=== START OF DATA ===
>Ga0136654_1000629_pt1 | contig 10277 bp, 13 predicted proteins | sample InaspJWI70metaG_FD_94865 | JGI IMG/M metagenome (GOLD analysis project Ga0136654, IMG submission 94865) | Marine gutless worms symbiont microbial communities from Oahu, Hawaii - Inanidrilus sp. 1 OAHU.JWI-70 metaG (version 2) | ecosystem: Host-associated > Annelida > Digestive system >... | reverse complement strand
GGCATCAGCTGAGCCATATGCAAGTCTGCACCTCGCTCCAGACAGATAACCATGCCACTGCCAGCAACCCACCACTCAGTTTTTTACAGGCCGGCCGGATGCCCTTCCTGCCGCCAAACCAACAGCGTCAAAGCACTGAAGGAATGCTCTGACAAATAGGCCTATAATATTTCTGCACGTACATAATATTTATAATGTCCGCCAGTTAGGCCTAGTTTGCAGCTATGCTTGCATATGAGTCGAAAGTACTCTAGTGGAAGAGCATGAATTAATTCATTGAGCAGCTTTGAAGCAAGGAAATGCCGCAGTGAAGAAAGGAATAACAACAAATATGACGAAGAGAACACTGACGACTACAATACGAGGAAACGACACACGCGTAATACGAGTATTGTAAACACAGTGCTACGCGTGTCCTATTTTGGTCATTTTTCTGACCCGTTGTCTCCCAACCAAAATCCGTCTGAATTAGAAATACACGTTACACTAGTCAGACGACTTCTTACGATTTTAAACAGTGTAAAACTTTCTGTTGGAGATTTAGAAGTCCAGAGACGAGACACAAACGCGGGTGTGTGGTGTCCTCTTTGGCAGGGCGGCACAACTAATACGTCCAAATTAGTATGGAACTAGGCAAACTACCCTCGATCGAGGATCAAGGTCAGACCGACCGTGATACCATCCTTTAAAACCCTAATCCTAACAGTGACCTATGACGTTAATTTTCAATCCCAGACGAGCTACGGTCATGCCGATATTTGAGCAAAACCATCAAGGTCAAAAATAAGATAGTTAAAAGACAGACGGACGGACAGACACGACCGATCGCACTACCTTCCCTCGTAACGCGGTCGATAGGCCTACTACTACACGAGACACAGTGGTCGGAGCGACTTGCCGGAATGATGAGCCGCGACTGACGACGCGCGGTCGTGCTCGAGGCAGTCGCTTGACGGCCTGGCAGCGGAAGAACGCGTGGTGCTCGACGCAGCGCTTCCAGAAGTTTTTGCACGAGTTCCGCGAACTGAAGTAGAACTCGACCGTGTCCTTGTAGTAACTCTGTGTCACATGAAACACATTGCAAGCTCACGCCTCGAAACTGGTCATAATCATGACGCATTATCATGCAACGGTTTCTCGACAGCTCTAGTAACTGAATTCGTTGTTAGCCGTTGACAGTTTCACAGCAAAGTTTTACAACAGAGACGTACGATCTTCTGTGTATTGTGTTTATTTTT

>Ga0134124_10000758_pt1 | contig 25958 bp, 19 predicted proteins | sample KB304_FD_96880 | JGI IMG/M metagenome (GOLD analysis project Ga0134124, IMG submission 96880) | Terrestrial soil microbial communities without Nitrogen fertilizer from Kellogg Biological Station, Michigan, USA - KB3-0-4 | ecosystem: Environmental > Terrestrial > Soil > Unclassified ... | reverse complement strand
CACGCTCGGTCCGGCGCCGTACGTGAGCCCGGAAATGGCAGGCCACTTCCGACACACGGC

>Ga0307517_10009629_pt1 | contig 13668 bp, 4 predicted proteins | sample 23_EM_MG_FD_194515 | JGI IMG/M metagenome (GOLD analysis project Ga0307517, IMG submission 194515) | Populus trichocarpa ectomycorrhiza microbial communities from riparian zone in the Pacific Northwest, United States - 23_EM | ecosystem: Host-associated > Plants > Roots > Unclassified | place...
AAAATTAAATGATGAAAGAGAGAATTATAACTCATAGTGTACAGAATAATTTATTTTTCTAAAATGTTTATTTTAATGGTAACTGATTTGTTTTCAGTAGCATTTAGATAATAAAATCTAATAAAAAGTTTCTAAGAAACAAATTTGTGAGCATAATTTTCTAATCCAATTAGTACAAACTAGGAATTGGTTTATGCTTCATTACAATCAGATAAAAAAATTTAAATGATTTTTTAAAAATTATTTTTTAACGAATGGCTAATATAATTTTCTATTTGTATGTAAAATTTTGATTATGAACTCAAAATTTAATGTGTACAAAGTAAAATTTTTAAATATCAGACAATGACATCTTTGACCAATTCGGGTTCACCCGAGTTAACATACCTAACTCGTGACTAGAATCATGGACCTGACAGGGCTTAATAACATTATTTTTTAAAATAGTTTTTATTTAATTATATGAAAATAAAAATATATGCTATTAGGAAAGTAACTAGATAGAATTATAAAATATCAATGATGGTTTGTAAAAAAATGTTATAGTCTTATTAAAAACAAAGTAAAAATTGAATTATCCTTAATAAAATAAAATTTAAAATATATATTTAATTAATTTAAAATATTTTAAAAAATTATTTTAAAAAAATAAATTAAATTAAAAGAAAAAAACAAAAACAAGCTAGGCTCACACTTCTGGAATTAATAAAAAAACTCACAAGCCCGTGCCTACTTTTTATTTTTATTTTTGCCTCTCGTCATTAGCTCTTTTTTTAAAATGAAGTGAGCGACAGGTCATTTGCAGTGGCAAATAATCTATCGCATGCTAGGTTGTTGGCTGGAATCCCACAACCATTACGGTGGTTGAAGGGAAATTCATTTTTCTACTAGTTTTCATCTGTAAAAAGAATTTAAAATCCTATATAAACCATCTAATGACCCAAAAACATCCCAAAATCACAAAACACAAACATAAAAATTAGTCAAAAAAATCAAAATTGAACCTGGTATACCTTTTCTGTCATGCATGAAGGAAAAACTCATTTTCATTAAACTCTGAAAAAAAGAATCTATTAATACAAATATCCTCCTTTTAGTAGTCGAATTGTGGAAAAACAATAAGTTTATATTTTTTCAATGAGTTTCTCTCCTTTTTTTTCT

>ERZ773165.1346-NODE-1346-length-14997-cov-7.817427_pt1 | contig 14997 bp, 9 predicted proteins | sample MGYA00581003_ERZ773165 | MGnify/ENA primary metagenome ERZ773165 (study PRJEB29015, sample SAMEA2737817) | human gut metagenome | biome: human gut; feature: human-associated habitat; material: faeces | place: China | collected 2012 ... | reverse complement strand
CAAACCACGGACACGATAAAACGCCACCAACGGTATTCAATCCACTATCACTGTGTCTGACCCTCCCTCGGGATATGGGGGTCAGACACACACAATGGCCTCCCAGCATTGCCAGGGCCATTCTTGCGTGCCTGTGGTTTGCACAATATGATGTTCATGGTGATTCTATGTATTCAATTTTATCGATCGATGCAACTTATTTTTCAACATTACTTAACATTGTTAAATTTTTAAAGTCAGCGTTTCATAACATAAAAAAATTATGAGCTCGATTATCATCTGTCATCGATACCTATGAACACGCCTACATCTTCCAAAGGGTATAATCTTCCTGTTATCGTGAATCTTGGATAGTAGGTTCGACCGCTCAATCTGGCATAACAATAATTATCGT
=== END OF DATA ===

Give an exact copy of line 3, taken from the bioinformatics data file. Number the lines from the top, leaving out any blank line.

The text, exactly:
>Ga0134124_10000758_pt1 | contig 25958 bp, 19 predicted proteins | sample KB304_FD_96880 | JGI IMG/M metagenome (GOLD analysis project Ga0134124, IMG submission 96880) | Terrestrial soil microbial communities without Nitrogen fertilizer from Kellogg Biological Station, Michigan, USA - KB3-0-4 | ecosystem: Environmental > Terrestrial > Soil > Unclassified ... | reverse complement strand